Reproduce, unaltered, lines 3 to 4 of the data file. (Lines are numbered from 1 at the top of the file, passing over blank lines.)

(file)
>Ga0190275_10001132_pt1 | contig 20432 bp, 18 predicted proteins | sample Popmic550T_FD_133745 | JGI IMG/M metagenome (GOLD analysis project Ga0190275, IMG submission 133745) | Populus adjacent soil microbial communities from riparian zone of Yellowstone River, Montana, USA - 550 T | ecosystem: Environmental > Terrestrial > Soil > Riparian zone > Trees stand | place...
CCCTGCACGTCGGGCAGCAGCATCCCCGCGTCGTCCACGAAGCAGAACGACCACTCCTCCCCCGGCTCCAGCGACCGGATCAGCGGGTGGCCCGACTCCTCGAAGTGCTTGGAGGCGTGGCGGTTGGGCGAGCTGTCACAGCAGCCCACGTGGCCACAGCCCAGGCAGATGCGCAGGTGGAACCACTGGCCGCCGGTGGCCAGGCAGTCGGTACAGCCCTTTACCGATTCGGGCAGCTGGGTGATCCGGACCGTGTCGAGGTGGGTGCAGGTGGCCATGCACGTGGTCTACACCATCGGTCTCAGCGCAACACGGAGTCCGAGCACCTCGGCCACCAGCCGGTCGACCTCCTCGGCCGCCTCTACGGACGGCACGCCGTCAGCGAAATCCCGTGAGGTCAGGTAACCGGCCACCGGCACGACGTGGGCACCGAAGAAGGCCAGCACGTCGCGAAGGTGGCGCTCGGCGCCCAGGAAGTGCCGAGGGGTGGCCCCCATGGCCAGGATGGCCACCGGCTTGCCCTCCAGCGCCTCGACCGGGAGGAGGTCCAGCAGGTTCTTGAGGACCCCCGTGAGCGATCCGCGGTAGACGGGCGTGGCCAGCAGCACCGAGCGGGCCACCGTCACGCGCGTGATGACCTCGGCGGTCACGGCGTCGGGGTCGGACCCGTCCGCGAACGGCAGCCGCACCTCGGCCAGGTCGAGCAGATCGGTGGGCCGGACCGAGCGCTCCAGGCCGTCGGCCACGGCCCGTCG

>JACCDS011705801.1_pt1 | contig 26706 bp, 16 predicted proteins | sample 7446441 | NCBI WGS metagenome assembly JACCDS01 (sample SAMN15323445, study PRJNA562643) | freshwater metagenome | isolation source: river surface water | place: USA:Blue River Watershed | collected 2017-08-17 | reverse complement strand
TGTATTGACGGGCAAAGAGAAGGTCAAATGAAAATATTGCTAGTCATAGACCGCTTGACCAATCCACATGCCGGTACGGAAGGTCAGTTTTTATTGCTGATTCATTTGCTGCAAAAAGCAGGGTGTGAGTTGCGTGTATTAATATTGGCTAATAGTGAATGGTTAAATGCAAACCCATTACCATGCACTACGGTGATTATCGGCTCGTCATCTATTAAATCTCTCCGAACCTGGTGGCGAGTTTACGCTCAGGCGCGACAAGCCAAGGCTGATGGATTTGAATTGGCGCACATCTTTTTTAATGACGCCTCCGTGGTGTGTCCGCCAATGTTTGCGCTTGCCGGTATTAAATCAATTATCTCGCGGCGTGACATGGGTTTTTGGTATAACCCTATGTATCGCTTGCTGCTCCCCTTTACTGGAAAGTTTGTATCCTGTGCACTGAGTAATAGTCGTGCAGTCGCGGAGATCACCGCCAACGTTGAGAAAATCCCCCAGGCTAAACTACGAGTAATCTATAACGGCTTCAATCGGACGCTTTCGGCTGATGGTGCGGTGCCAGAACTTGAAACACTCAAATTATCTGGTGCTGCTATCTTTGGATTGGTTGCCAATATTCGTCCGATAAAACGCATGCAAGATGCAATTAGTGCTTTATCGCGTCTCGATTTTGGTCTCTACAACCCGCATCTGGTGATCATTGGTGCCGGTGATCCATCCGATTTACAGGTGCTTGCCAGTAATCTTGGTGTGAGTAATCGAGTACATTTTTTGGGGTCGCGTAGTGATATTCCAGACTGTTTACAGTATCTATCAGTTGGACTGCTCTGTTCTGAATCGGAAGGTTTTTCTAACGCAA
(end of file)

>JACCDS011705801.1_pt1 | contig 26706 bp, 16 predicted proteins | sample 7446441 | NCBI WGS metagenome assembly JACCDS01 (sample SAMN15323445, study PRJNA562643) | freshwater metagenome | isolation source: river surface water | place: USA:Blue River Watershed | collected 2017-08-17 | reverse complement strand
TGTATTGACGGGCAAAGAGAAGGTCAAATGAAAATATTGCTAGTCATAGACCGCTTGACCAATCCACATGCCGGTACGGAAGGTCAGTTTTTATTGCTGATTCATTTGCTGCAAAAAGCAGGGTGTGAGTTGCGTGTATTAATATTGGCTAATAGTGAATGGTTAAATGCAAACCCATTACCATGCACTACGGTGATTATCGGCTCGTCATCTATTAAATCTCTCCGAACCTGGTGGCGAGTTTACGCTCAGGCGCGACAAGCCAAGGCTGATGGATTTGAATTGGCGCACATCTTTTTTAATGACGCCTCCGTGGTGTGTCCGCCAATGTTTGCGCTTGCCGGTATTAAATCAATTATCTCGCGGCGTGACATGGGTTTTTGGTATAACCCTATGTATCGCTTGCTGCTCCCCTTTACTGGAAAGTTTGTATCCTGTGCACTGAGTAATAGTCGTGCAGTCGCGGAGATCACCGCCAACGTTGAGAAAATCCCCCAGGCTAAACTACGAGTAATCTATAACGGCTTCAATCGGACGCTTTCGGCTGATGGTGCGGTGCCAGAACTTGAAACACTCAAATTATCTGGTGCTGCTATCTTTGGATTGGTTGCCAATATTCGTCCGATAAAACGCATGCAAGATGCAATTAGTGCTTTATCGCGTCTCGATTTTGGTCTCTACAACCCGCATCTGGTGATCATTGGTGCCGGTGATCCATCCGATTTACAGGTGCTTGCCAGTAATCTTGGTGTGAGTAATCGAGTACATTTTTTGGGGTCGCGTAGTGATATTCCAGACTGTTTACAGTATCTATCAGTTGGACTGCTCTGTTCTGAATCGGAAGGTTTTTCTAACGCAA